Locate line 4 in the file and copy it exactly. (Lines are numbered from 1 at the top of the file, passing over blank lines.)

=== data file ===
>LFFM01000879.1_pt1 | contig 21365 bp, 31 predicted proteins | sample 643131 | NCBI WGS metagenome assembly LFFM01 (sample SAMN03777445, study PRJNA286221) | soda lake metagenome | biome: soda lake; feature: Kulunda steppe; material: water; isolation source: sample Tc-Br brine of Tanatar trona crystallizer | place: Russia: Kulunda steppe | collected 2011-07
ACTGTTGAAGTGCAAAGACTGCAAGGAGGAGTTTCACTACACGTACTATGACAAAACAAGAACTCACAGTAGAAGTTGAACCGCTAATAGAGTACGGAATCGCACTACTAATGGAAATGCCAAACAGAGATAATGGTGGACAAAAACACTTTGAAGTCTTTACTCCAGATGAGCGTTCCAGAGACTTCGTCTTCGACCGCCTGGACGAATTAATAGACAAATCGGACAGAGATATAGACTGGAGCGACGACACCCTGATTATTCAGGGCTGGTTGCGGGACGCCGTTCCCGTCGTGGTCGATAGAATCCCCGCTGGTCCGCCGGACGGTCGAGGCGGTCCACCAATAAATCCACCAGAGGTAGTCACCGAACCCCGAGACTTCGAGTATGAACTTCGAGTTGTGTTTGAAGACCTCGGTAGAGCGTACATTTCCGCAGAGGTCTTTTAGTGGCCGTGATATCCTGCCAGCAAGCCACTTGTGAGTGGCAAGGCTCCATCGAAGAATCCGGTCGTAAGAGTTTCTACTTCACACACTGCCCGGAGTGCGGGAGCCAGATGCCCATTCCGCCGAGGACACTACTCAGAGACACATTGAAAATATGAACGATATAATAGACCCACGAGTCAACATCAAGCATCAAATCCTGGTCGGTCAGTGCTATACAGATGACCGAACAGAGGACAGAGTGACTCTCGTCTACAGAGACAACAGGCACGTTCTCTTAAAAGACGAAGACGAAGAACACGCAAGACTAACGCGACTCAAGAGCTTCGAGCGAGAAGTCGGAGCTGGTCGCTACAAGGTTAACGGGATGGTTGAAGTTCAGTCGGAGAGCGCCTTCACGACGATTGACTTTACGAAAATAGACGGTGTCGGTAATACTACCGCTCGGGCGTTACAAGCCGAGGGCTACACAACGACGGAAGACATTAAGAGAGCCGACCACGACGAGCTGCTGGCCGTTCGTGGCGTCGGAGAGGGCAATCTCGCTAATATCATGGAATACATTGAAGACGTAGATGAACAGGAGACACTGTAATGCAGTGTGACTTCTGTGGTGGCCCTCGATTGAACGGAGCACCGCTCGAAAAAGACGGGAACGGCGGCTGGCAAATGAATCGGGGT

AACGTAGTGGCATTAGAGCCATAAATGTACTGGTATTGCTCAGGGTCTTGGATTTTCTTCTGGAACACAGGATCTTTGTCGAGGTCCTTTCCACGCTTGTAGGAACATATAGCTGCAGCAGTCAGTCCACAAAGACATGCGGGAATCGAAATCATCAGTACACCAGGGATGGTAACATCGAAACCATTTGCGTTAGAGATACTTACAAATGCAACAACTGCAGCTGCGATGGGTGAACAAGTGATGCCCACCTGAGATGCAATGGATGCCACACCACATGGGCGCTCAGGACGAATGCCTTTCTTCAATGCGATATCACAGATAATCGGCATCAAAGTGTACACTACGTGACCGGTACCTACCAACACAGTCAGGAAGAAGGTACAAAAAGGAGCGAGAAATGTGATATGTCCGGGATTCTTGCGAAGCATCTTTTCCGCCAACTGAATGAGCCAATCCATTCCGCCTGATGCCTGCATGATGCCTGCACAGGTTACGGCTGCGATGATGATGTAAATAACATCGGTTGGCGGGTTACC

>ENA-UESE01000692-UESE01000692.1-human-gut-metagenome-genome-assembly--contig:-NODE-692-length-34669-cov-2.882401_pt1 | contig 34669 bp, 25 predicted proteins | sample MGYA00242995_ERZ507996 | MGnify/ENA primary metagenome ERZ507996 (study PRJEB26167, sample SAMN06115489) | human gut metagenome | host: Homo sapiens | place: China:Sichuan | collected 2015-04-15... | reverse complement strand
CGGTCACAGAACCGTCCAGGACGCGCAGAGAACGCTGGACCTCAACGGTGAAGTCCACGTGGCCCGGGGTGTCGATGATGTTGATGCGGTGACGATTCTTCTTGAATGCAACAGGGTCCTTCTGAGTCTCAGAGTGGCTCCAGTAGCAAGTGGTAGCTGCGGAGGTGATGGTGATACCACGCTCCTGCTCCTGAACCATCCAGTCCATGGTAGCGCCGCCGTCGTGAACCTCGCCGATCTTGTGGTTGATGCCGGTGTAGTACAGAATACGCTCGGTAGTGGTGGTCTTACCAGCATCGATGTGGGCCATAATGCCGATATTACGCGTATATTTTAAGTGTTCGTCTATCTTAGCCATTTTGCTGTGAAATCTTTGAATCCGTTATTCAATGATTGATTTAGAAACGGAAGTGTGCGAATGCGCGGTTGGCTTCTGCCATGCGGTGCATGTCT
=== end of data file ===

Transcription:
>ENA-UESE01000692-UESE01000692.1-human-gut-metagenome-genome-assembly--contig:-NODE-692-length-34669-cov-2.882401_pt1 | contig 34669 bp, 25 predicted proteins | sample MGYA00242995_ERZ507996 | MGnify/ENA primary metagenome ERZ507996 (study PRJEB26167, sample SAMN06115489) | human gut metagenome | host: Homo sapiens | place: China:Sichuan | collected 2015-04-15... | reverse complement strand